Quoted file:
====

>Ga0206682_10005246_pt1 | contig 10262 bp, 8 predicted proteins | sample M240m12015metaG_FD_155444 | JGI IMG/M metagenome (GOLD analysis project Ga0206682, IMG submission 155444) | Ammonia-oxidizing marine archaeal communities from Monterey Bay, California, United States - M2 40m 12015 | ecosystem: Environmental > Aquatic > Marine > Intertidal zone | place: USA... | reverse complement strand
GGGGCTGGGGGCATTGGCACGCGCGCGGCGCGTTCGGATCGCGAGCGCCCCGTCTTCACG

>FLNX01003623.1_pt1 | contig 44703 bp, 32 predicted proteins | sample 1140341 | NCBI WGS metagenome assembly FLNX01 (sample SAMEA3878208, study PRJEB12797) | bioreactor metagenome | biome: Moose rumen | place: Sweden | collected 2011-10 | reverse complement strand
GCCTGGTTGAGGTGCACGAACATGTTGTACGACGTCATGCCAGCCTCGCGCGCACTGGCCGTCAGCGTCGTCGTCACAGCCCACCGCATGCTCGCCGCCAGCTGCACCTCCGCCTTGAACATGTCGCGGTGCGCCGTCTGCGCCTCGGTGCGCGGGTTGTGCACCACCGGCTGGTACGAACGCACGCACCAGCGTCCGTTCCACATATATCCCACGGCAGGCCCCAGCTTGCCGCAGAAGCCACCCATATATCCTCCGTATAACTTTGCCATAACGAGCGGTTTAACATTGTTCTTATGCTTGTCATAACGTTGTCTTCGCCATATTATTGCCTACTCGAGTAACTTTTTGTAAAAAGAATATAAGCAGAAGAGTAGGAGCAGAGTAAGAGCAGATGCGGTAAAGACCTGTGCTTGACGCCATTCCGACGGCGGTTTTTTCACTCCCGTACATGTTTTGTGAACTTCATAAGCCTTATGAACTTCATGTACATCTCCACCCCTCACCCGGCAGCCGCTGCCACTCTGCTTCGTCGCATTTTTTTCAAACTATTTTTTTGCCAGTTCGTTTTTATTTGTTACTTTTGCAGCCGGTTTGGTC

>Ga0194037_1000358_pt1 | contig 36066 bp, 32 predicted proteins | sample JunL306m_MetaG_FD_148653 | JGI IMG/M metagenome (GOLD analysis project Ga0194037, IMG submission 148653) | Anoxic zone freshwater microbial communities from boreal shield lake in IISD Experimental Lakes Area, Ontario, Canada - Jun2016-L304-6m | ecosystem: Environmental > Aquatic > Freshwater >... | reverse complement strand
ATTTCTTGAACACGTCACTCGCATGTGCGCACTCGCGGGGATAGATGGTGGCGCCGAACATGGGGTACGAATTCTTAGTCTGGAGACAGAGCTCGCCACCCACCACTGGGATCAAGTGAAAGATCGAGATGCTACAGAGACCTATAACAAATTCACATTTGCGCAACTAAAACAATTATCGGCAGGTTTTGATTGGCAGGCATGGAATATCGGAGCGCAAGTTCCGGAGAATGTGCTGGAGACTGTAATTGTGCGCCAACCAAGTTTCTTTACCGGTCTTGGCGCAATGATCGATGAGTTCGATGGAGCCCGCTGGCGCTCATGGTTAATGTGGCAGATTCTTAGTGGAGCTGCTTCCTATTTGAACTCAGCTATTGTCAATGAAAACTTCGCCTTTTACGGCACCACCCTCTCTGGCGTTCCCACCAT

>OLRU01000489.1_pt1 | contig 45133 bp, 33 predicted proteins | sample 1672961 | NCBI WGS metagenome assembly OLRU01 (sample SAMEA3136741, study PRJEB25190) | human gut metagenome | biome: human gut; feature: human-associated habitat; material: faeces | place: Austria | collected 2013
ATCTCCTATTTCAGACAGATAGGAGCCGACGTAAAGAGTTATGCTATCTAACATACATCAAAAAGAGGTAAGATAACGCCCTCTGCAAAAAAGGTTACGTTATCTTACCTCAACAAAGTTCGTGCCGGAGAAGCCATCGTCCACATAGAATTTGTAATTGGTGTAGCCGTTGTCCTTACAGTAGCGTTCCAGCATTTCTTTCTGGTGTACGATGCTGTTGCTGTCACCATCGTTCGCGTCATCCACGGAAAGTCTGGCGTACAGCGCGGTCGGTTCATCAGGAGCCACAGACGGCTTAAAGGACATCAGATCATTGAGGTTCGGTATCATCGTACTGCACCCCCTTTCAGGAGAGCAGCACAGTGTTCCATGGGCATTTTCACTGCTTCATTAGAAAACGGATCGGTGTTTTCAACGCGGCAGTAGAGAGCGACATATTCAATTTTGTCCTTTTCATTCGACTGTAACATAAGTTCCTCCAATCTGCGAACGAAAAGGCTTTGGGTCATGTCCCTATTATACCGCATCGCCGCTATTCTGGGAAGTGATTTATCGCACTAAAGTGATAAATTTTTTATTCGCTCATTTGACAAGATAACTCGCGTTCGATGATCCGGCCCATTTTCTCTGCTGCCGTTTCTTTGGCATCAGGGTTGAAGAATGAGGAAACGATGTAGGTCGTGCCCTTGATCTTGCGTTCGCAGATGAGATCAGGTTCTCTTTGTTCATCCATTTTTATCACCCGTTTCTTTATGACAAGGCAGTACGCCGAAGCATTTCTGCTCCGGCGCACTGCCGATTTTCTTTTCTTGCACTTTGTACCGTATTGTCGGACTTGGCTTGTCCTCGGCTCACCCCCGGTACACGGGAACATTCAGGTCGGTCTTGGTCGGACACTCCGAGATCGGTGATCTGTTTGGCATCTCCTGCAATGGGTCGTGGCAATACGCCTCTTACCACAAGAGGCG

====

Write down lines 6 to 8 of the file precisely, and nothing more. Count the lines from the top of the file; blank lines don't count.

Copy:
ATTTCTTGAACACGTCACTCGCATGTGCGCACTCGCGGGGATAGATGGTGGCGCCGAACATGGGGTACGAATTCTTAGTCTGGAGACAGAGCTCGCCACCCACCACTGGGATCAAGTGAAAGATCGAGATGCTACAGAGACCTATAACAAATTCACATTTGCGCAACTAAAACAATTATCGGCAGGTTTTGATTGGCAGGCATGGAATATCGGAGCGCAAGTTCCGGAGAATGTGCTGGAGACTGTAATTGTGCGCCAACCAAGTTTCTTTACCGGTCTTGGCGCAATGATCGATGAGTTCGATGGAGCCCGCTGGCGCTCATGGTTAATGTGGCAGATTCTTAGTGGAGCTGCTTCCTATTTGAACTCAGCTATTGTCAATGAAAACTTCGCCTTTTACGGCACCACCCTCTCTGGCGTTCCCACCAT

>OLRU01000489.1_pt1 | contig 45133 bp, 33 predicted proteins | sample 1672961 | NCBI WGS metagenome assembly OLRU01 (sample SAMEA3136741, study PRJEB25190) | human gut metagenome | biome: human gut; feature: human-associated habitat; material: faeces | place: Austria | collected 2013
ATCTCCTATTTCAGACAGATAGGAGCCGACGTAAAGAGTTATGCTATCTAACATACATCAAAAAGAGGTAAGATAACGCCCTCTGCAAAAAAGGTTACGTTATCTTACCTCAACAAAGTTCGTGCCGGAGAAGCCATCGTCCACATAGAATTTGTAATTGGTGTAGCCGTTGTCCTTACAGTAGCGTTCCAGCATTTCTTTCTGGTGTACGATGCTGTTGCTGTCACCATCGTTCGCGTCATCCACGGAAAGTCTGGCGTACAGCGCGGTCGGTTCATCAGGAGCCACAGACGGCTTAAAGGACATCAGATCATTGAGGTTCGGTATCATCGTACTGCACCCCCTTTCAGGAGAGCAGCACAGTGTTCCATGGGCATTTTCACTGCTTCATTAGAAAACGGATCGGTGTTTTCAACGCGGCAGTAGAGAGCGACATATTCAATTTTGTCCTTTTCATTCGACTGTAACATAAGTTCCTCCAATCTGCGAACGAAAAGGCTTTGGGTCATGTCCCTATTATACCGCATCGCCGCTATTCTGGGAAGTGATTTATCGCACTAAAGTGATAAATTTTTTATTCGCTCATTTGACAAGATAACTCGCGTTCGATGATCCGGCCCATTTTCTCTGCTGCCGTTTCTTTGGCATCAGGGTTGAAGAATGAGGAAACGATGTAGGTCGTGCCCTTGATCTTGCGTTCGCAGATGAGATCAGGTTCTCTTTGTTCATCCATTTTTATCACCCGTTTCTTTATGACAAGGCAGTACGCCGAAGCATTTCTGCTCCGGCGCACTGCCGATTTTCTTTTCTTGCACTTTGTACCGTATTGTCGGACTTGGCTTGTCCTCGGCTCACCCCCGGTACACGGGAACATTCAGGTCGGTCTTGGTCGGACACTCCGAGATCGGTGATCTGTTTGGCATCTCCTGCAATGGGTCGTGGCAATACGCCTCTTACCACAAGAGGCG